Going from one place to another in Guatemala almost always means passing through Guatemala City. This was at least my fifth time passing through, and my hatred for this city hasn't lessened at all. It's dirty, loud, and crime-ridden. I got out of my bus and hopped straight into a taxi, which took me to the next bus terminal, where I bought my ticket and went to the upstairs of the terminal to... well, not exactly hide but to be somewhere where I wouldn't attract any attention. Most gringos fly or take a first class bus from Guat city to Flores (my destination) rather than taking the cheap buses, so a white guy carrying all his possessions in a backpack in the second-class bus terminal isn't exactly inconspicuous. Fortunately I've gotten pretty good at putting on a "don't mess with me" face and walking at a pace that makes it look like I know where I am and where I'm going, even when I have internally entered minor freakout mode.
I got on the bus at 5 PM, and after an excruciating 13 hours of trying unsuccessfully to sleep, the bus arrived at 6 AM in Santa Elena. From there I took a taxi to Flores. Flores is a really neat island town on Lake Peten Itza connected by a short bridge to mainland. After I got to the hostel and locked my things into a locker I took a shuttle over to the Tikal Ruins -- about an hour drive. I like to compare going to Tikal to taking cough medicine. When you have a cold, you take cough medicine -- and it tastes really horrible, but afterward you're glad you took it. When you're in Guatemala, you go to Tikal -- and it can be a pretty unpleasant experience, but afterward I was glad I went. The problem is that I was a bit spoiled by Copán. It was small, but quiet and almost empty. Tikal, on the other hand, has been a bit disneylandified -- and not the site itself, rather the crowd it attracts. I was so disturbed by the huge groups of overweight foreigners that I immediately left the main attractions and headed for the quieter trails. It doesn't surprise me that so many people come -- I had prepared myself for that. What I was not prepared for was how unappreciative and disrespectful a huge number of these people were. They would walk in huge groups and talk, or yell, rather, unnecessarily loudly, completely oblivious that there are spider monkeys and toucans in the trees overhead. People would also complain (just as loudly) about how far they have to walk or how there are way too many stairs to get up to the top of the temple. Then, when they finally make it to the top of the temple, they don't even take in the view -- they complain some more and snap some photos as if they are only looking for evidence that they had been there. I wasn't quite as inspired by Tikal as I was by Copán and I didn't use a guide, so I have did little research and have almost no information about the temples in the pictures I took. Basically all you need to know was that Tikal was a giant city that completely dominated mesoamerica a long, long time ago. If you want more info, consult my good friend Wikipedia. Okay now time for some photos:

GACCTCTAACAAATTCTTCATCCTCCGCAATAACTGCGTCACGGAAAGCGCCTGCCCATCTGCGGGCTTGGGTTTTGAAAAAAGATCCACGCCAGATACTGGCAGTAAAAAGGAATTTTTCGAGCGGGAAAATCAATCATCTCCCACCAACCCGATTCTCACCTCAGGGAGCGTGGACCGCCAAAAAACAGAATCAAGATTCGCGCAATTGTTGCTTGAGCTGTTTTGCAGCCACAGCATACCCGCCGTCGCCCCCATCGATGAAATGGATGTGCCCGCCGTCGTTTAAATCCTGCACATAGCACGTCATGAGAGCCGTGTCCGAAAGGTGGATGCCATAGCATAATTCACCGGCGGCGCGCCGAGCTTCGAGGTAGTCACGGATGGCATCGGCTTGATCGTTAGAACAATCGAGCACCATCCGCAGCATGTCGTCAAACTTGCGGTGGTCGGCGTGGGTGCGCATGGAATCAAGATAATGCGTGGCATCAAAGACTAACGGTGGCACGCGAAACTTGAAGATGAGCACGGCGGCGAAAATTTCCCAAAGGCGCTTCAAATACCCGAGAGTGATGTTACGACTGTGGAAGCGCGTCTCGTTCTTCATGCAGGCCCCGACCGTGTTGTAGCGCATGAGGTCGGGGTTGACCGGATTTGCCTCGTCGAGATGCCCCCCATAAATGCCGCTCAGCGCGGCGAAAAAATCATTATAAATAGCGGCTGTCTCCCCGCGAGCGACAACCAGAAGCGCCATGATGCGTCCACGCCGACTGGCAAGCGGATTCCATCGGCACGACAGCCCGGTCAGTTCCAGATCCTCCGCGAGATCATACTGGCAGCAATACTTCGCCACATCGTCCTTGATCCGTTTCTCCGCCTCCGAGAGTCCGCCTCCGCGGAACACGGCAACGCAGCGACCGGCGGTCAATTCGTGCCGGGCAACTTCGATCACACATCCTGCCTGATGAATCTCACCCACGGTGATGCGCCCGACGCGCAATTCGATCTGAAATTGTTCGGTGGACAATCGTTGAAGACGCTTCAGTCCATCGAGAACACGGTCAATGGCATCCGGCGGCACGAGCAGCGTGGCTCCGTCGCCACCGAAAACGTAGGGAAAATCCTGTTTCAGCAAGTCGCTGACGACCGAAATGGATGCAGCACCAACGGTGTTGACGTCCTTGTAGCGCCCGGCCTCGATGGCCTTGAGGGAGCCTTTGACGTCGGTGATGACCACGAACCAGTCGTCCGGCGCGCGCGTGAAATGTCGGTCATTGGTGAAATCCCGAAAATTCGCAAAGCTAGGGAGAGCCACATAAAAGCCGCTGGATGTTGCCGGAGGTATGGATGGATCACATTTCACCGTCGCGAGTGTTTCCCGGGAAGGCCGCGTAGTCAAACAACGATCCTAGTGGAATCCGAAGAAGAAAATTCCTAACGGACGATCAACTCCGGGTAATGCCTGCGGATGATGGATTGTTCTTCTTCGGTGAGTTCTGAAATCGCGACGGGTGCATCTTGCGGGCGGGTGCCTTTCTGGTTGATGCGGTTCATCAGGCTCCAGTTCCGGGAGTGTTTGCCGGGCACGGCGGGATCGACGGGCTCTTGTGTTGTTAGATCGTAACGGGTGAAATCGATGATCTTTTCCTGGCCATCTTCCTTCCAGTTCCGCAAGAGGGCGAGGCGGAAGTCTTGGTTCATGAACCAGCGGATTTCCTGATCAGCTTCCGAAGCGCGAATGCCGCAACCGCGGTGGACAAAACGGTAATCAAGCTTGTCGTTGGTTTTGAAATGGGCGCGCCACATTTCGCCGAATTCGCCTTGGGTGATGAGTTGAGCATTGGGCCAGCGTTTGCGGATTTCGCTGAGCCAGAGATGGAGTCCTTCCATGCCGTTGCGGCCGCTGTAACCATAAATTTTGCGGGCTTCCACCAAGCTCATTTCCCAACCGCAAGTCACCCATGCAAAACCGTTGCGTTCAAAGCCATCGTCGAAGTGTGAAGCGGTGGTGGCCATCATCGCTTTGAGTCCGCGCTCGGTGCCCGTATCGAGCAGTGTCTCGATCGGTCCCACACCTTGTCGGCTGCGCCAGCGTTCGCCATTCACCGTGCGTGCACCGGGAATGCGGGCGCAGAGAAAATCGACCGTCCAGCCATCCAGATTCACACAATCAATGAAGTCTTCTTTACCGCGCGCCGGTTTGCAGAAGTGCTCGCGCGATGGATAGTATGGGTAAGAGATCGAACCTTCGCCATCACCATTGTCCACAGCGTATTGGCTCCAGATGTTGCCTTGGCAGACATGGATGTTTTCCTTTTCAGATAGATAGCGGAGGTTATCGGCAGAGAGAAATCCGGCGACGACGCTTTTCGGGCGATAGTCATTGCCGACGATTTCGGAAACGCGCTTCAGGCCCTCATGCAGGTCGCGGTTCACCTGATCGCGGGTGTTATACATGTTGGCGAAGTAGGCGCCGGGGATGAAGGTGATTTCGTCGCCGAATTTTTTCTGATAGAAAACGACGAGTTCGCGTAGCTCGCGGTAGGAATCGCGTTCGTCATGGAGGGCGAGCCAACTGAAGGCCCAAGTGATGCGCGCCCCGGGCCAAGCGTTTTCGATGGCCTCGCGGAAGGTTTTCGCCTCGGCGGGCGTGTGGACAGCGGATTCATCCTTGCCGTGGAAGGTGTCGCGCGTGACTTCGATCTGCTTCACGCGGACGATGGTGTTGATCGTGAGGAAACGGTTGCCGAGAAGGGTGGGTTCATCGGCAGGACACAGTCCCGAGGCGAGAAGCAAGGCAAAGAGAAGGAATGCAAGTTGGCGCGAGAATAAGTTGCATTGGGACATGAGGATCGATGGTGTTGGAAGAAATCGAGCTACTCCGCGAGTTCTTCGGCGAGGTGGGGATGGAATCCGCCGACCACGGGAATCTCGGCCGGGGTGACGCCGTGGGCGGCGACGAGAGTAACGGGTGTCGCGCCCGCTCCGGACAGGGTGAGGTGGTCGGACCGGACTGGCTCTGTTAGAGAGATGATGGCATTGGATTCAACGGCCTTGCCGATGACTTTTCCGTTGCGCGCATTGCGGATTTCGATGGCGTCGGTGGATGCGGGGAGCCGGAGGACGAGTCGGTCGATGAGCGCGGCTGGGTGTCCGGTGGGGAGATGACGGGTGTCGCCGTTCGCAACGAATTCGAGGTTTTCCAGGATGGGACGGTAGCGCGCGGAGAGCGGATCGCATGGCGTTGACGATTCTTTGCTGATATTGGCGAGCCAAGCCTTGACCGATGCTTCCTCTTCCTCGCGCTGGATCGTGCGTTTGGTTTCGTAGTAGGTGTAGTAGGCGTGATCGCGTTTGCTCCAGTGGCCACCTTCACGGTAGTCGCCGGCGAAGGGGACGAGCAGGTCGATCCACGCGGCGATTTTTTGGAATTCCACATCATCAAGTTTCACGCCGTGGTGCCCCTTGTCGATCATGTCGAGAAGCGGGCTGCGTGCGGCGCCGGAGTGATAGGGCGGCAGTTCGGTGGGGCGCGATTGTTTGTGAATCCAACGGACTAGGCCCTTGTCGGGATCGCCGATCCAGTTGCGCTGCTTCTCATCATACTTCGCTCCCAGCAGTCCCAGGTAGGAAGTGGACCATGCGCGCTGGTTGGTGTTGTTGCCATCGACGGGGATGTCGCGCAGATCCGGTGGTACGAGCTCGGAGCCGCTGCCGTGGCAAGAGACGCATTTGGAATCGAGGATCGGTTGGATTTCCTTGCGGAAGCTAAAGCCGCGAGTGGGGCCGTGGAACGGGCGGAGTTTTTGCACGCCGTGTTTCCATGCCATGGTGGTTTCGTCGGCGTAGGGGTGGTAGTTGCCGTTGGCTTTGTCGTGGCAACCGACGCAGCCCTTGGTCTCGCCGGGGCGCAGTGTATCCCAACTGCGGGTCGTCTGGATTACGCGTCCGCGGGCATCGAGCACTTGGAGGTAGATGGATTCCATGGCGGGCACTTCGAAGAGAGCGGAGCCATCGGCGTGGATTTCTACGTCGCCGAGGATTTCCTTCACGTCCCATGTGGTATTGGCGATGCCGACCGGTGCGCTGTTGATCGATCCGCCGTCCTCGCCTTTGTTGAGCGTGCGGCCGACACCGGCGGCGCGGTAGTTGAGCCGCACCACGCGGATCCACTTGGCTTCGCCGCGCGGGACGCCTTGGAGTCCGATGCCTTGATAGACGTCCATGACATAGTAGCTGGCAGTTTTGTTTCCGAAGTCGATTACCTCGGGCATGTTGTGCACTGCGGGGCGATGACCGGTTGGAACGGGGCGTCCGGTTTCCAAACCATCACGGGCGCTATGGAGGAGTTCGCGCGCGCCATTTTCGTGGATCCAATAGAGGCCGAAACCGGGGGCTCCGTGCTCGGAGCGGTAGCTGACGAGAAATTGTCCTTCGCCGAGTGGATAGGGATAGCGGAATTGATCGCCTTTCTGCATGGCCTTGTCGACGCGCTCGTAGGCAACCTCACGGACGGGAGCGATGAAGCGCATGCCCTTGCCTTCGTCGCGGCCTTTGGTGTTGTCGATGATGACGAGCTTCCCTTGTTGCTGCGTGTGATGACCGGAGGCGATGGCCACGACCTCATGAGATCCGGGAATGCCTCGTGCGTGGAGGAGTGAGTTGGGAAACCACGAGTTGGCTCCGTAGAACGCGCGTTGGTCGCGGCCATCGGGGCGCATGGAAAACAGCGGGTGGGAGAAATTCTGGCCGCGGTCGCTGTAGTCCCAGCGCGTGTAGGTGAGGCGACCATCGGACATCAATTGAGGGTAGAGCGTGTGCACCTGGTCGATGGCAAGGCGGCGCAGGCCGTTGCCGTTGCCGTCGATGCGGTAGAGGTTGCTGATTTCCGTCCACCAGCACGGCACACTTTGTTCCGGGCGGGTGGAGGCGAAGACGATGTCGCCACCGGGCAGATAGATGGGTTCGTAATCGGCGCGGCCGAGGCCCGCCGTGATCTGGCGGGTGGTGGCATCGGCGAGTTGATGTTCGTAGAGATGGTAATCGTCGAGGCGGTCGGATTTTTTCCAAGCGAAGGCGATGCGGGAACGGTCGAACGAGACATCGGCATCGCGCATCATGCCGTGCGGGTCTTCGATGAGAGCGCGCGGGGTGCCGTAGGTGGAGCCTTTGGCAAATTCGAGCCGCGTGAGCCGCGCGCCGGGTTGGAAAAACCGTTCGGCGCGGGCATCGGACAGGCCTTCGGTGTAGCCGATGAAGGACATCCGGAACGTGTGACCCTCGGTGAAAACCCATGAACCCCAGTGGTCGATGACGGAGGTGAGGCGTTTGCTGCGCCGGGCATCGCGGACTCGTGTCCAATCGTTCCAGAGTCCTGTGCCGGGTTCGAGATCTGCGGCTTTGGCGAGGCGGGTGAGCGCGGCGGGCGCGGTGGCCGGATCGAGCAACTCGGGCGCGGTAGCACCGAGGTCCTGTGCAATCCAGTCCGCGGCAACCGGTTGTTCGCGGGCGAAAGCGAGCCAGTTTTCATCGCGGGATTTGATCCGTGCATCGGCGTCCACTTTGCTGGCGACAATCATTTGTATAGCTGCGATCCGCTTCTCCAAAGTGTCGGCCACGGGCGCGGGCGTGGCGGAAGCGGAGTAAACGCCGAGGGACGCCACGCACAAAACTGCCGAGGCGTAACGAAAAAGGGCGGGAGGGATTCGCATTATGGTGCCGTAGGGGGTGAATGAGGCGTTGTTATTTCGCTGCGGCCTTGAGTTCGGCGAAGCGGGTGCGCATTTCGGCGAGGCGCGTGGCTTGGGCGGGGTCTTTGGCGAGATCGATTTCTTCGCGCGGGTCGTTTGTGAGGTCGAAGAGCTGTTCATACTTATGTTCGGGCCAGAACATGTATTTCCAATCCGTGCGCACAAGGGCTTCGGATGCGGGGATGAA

So that's that. Right now I'm in Caye Caulker, Belize and I've spent the past two days scuba diving. I rented an underwater camera and got some awesome pics, which I'll post tomorrow.
|Tower IV towers above the jungle canopy.|
|The view from the top of Temple IV. Jungle stretches out for miles and you can see the tops of some of the other temples.|
As I mentioned, the best part of visiting Tikal was just strolling around on the jungle paths and seeing all the wildlife. I wasn't able to get a picture of the toucans, which were definitely the coolest animals I saw, but here are some of the others:
|One of the paths.|
|Do not feed the crocodile.|